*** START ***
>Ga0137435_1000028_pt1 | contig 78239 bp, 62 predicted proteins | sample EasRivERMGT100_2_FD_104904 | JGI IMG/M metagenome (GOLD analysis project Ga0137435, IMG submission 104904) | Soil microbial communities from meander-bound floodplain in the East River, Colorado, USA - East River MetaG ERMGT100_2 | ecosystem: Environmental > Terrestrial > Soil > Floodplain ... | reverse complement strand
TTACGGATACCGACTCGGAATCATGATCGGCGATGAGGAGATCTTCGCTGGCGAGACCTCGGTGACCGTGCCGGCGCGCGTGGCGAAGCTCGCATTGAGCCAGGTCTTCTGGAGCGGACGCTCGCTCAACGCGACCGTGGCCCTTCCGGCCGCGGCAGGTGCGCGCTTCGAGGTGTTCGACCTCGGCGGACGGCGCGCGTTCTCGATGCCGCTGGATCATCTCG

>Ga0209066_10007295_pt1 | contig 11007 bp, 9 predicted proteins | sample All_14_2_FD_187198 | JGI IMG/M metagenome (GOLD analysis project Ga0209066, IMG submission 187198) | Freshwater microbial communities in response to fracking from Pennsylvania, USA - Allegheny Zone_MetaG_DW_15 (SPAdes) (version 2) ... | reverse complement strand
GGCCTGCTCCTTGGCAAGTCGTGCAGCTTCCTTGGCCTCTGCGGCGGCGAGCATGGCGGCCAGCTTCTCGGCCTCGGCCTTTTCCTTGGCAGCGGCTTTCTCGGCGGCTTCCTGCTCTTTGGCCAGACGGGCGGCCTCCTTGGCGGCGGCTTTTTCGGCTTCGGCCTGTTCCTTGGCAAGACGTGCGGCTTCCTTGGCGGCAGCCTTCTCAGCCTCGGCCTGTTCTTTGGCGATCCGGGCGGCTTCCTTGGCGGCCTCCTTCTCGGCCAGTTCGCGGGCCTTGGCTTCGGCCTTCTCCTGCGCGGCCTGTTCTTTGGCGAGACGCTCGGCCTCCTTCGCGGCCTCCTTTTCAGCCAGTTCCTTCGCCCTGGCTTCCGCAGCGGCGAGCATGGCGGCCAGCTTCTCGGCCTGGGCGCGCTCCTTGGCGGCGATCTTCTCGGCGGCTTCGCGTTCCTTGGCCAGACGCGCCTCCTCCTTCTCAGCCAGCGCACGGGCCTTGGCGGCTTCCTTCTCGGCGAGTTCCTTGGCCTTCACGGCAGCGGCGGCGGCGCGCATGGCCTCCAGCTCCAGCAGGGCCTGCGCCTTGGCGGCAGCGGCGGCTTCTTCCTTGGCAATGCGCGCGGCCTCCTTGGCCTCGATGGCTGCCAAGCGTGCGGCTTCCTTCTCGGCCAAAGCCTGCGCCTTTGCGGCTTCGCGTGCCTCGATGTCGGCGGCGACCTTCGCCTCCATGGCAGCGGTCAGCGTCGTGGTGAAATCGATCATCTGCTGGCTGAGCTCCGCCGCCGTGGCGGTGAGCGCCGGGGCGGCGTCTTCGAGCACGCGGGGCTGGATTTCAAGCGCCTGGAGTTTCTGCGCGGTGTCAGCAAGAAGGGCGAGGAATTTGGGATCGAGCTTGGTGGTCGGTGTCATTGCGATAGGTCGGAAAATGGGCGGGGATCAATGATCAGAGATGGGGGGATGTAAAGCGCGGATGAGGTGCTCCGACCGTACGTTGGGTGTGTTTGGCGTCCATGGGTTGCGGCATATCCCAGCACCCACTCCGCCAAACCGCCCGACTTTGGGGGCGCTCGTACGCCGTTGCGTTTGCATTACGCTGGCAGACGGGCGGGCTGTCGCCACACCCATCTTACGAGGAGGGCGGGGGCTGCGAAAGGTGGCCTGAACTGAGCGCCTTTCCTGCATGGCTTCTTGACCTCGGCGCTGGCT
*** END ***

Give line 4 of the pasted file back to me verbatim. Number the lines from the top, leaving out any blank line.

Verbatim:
GGCCTGCTCCTTGGCAAGTCGTGCAGCTTCCTTGGCCTCTGCGGCGGCGAGCATGGCGGCCAGCTTCTCGGCCTCGGCCTTTTCCTTGGCAGCGGCTTTCTCGGCGGCTTCCTGCTCTTTGGCCAGACGGGCGGCCTCCTTGGCGGCGGCTTTTTCGGCTTCGGCCTGTTCCTTGGCAAGACGTGCGGCTTCCTTGGCGGCAGCCTTCTCAGCCTCGGCCTGTTCTTTGGCGATCCGGGCGGCTTCCTTGGCGGCCTCCTTCTCGGCCAGTTCGCGGGCCTTGGCTTCGGCCTTCTCCTGCGCGGCCTGTTCTTTGGCGAGACGCTCGGCCTCCTTCGCGGCCTCCTTTTCAGCCAGTTCCTTCGCCCTGGCTTCCGCAGCGGCGAGCATGGCGGCCAGCTTCTCGGCCTGGGCGCGCTCCTTGGCGGCGATCTTCTCGGCGGCTTCGCGTTCCTTGGCCAGACGCGCCTCCTCCTTCTCAGCCAGCGCACGGGCCTTGGCGGCTTCCTTCTCGGCGAGTTCCTTGGCCTTCACGGCAGCGGCGGCGGCGCGCATGGCCTCCAGCTCCAGCAGGGCCTGCGCCTTGGCGGCAGCGGCGGCTTCTTCCTTGGCAATGCGCGCGGCCTCCTTGGCCTCGATGGCTGCCAAGCGTGCGGCTTCCTTCTCGGCCAAAGCCTGCGCCTTTGCGGCTTCGCGTGCCTCGATGTCGGCGGCGACCTTCGCCTCCATGGCAGCGGTCAGCGTCGTGGTGAAATCGATCATCTGCTGGCTGAGCTCCGCCGCCGTGGCGGTGAGCGCCGGGGCGGCGTCTTCGAGCACGCGGGGCTGGATTTCAAGCGCCTGGAGTTTCTGCGCGGTGTCAGCAAGAAGGGCGAGGAATTTGGGATCGAGCTTGGTGGTCGGTGTCATTGCGATAGGTCGGAAAATGGGCGGGGATCAATGATCAGAGATGGGGGGATGTAAAGCGCGGATGAGGTGCTCCGACCGTACGTTGGGTGTGTTTGGCGTCCATGGGTTGCGGCATATCCCAGCACCCACTCCGCCAAACCGCCCGACTTTGGGGGCGCTCGTACGCCGTTGCGTTTGCATTACGCTGGCAGACGGGCGGGCTGTCGCCACACCCATCTTACGAGGAGGGCGGGGGCTGCGAAAGGTGGCCTGAACTGAGCGCCTTTCCTGCATGGCTTCTTGACCTCGGCGCTGGCT